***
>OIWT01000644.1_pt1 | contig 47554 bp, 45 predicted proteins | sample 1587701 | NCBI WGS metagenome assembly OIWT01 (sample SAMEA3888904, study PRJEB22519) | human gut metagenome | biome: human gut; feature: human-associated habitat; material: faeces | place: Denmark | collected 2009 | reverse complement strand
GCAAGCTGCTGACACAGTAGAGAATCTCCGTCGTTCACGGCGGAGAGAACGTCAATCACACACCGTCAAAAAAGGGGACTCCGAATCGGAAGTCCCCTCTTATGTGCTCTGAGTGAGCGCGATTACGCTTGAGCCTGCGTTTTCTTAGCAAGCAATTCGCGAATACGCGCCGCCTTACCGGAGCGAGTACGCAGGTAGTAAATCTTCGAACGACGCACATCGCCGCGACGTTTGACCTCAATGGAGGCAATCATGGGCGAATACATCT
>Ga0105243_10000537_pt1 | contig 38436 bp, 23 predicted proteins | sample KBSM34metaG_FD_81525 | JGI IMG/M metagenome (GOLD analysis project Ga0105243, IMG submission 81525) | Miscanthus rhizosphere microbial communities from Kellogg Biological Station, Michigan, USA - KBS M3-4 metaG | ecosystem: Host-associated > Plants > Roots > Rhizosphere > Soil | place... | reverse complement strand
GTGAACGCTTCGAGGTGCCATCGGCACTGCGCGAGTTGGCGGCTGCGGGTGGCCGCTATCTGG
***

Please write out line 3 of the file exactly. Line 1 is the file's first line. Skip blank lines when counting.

>Ga0105243_10000537_pt1 | contig 38436 bp, 23 predicted proteins | sample KBSM34metaG_FD_81525 | JGI IMG/M metagenome (GOLD analysis project Ga0105243, IMG submission 81525) | Miscanthus rhizosphere microbial communities from Kellogg Biological Station, Michigan, USA - KBS M3-4 metaG | ecosystem: Host-associated > Plants > Roots > Rhizosphere > Soil | place... | reverse complement strand